If battered and bruised, Costello was also deeply “humiliated and disgraced” by the beating. Historian Daniel Czitrom, in his riveting New York Exposed: The Gilded Age Police Scandal that Launched the Progressive Era (Oxford University Press, 2016), a work not cited here, observes that the Galwayman never sought to publicise what happened to him or to prosecute the offending policemen. There was, he would only say, “no use to go to law with the devil and court in hell”. But his Irish republicanism was doubtless a factor too: according to one contemporary, the journalist WT Stead, “being a revolutionary Irishman, [Costello] had a morbid horror of doing anything which could in any way lead any one to accuse him, no matter how falsely, of being an informer”.

Ultimately, Costello did make a sensational appearance before the Lexow Commission on police corruption in New York (1894-95) to testify about the beating he had received in the Old Slip, but he only did so, as Czitrom emphasises in New York Exposed, after being subpoenaed by its chief counsel, an old friend, John W Goff. A native of Wexford, Goff had himself been active in Irish republican organisations in New York for several decades, including, irony of ironies, chairing the committee that arranged the Fenians’ other great maritime venture, the Catalpa rescue of prisoners from Fremantle, western Australia in 1875. Costello proved a reluctant witness, reminding his interlocutors that he was there under protest. Still, pressed by the commission to compare his treatment in Ireland and Britain with his treatment by the NYPD, and asked specifically if he had ever been beaten, he replied: “I never was. They treated me within the rules with a great deal of rigor, but they never assaulted me.”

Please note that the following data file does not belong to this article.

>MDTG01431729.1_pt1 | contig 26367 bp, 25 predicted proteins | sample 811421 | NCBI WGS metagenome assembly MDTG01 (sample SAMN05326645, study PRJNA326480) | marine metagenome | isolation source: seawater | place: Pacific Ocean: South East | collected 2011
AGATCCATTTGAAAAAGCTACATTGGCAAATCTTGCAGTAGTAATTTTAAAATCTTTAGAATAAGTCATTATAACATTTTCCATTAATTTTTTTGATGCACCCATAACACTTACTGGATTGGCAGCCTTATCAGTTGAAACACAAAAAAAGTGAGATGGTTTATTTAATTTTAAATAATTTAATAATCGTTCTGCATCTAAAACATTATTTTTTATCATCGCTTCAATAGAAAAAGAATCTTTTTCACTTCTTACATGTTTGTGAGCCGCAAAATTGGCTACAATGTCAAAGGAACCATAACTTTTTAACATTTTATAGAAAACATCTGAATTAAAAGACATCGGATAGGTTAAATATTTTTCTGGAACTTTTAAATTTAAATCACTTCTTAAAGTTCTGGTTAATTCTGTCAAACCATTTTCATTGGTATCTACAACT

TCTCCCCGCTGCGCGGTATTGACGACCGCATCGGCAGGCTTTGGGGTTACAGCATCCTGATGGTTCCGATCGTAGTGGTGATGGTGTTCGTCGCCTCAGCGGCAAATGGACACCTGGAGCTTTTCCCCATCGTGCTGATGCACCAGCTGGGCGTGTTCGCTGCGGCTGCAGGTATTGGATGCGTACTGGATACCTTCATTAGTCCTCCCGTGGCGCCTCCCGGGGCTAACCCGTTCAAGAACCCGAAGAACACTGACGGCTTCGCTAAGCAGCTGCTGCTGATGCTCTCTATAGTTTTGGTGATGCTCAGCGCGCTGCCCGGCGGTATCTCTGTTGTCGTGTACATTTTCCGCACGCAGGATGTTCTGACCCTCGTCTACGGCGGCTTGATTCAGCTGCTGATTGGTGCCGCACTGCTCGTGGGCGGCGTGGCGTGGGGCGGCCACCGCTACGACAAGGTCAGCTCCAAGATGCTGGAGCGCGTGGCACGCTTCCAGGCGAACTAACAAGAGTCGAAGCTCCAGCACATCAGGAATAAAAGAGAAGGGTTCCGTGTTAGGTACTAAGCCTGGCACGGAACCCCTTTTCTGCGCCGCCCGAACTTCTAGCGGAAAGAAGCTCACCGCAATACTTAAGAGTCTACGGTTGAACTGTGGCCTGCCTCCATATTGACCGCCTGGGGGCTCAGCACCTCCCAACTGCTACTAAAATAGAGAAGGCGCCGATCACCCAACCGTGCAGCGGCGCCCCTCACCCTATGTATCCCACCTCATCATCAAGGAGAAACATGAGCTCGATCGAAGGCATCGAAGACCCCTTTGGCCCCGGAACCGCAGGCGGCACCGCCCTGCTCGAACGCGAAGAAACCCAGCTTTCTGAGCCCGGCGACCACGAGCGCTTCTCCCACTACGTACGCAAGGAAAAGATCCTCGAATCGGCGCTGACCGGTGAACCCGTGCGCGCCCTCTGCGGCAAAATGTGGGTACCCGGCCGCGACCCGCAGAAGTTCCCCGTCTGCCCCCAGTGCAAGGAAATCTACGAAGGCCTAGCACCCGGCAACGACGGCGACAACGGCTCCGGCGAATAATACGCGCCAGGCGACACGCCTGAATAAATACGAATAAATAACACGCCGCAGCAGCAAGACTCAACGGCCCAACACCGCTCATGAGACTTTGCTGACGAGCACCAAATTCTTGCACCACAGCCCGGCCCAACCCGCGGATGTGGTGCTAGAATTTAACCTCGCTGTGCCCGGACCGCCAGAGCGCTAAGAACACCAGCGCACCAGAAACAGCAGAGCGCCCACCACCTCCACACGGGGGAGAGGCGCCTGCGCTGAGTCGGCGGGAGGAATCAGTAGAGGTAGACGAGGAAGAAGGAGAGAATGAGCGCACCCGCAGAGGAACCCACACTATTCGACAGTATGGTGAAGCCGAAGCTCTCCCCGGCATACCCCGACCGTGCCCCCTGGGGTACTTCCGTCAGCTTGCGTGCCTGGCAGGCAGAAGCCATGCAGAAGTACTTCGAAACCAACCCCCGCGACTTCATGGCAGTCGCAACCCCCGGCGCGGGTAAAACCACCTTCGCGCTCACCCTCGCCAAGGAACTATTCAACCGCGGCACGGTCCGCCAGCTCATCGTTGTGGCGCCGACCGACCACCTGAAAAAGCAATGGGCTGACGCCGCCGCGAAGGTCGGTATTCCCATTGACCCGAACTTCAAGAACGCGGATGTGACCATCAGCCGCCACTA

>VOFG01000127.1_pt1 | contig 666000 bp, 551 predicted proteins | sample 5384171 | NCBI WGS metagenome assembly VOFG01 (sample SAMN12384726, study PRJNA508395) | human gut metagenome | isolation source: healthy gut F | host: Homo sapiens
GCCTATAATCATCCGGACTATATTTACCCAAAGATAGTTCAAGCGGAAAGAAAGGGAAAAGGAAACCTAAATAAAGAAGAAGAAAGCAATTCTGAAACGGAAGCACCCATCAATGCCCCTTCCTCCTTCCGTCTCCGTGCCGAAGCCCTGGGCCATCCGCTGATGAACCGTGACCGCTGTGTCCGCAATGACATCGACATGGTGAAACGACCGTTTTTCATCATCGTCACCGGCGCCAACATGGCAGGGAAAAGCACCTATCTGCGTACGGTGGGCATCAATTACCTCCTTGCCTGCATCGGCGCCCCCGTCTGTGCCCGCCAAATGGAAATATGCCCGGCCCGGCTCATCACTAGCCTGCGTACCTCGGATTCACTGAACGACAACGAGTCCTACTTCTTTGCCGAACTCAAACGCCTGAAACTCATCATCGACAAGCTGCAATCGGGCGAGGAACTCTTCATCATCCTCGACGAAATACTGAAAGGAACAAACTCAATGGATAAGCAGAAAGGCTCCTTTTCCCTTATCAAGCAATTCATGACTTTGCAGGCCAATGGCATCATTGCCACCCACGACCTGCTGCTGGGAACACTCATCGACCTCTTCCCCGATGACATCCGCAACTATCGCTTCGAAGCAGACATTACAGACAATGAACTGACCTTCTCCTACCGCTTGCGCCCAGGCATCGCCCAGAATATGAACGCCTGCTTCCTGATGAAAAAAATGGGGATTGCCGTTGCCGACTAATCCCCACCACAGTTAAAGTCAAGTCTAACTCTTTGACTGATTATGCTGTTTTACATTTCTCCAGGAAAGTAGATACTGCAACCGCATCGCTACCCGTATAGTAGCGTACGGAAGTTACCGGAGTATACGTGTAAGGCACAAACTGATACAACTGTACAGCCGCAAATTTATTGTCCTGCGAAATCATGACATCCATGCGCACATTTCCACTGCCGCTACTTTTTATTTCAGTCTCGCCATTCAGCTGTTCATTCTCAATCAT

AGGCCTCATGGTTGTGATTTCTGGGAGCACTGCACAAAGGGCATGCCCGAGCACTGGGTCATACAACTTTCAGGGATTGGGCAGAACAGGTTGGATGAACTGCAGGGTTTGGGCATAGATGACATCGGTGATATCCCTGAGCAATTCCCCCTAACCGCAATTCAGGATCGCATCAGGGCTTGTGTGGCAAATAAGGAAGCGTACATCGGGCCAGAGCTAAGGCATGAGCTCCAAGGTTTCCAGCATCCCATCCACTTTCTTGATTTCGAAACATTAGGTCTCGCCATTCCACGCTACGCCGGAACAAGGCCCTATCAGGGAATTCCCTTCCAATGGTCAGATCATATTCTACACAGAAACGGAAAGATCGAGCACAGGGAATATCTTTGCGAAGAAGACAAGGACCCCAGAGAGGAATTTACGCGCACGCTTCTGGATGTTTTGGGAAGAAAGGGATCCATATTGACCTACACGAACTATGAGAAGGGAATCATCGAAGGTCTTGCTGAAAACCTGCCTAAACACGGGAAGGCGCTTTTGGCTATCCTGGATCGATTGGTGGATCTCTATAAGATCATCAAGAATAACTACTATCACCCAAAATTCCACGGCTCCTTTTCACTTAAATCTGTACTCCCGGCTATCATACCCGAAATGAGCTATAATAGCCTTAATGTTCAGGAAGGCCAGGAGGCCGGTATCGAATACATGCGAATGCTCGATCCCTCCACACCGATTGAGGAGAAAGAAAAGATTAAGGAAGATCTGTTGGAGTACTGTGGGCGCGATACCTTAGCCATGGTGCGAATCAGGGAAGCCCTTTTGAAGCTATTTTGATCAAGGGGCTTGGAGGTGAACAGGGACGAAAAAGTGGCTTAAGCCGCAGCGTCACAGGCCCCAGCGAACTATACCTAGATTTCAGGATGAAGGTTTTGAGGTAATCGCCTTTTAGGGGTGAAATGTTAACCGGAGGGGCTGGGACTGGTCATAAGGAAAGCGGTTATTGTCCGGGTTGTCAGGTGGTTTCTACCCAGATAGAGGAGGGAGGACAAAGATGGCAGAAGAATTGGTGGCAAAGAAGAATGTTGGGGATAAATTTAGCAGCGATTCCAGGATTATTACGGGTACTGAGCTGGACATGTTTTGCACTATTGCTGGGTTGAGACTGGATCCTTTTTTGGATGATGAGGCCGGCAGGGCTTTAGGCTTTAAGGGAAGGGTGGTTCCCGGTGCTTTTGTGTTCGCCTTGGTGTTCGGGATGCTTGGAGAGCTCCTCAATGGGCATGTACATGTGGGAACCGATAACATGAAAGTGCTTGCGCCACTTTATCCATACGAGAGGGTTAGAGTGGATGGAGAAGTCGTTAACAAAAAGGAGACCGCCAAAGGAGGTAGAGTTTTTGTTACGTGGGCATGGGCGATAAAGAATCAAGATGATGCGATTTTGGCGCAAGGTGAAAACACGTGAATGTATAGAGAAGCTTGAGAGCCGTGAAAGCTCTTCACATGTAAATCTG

While the dark street to the Old Slip is one that, regrettably, Salyer opted not to take, she has produced a fine study of the politics of citizenship in post-bellum America. In the Age of Trump, when Muslims have become the “new Chinese”, as Salyer rightly describes them, it deserves a wide readership in the United States. And it deserves a readership in Ireland too, not least in the South, where, in a cruel and ungenerous act, people voting in the 2004 referendum shamefully decided that a child born in Ireland is not Irish unless one parent is an Irish citizen, thus diminishing, for the children of non-citizens, “the right to have rights”.

One is loath to be harsh on what is in many respects an exemplary political history. Still, the book’s somewhat breathless subtitle led this reader to expect a more rounded tale of the men who crossed the Atlantic under the sunburst flag of Ireland only to be compelled to take refuge under the starry flag of the United States. And, even as a study of the politics of citizenship in the States, there can be little doubt but that Under the Starry Flag would have been a fuller, more complete book if Salyer had concerned herself less with the realtor John Warren and more with the actor, journalist, historian, victim of police brutality, and, latterly, lawyer and lobbyist (for New York’s optometrists) Gus Costello. Galway’s “terrorist” historian would have taken the reader to places that Salyer does not go.


Breandán Mac Suibhne is the author of The End of Outrage (Oxford University Press, 2017)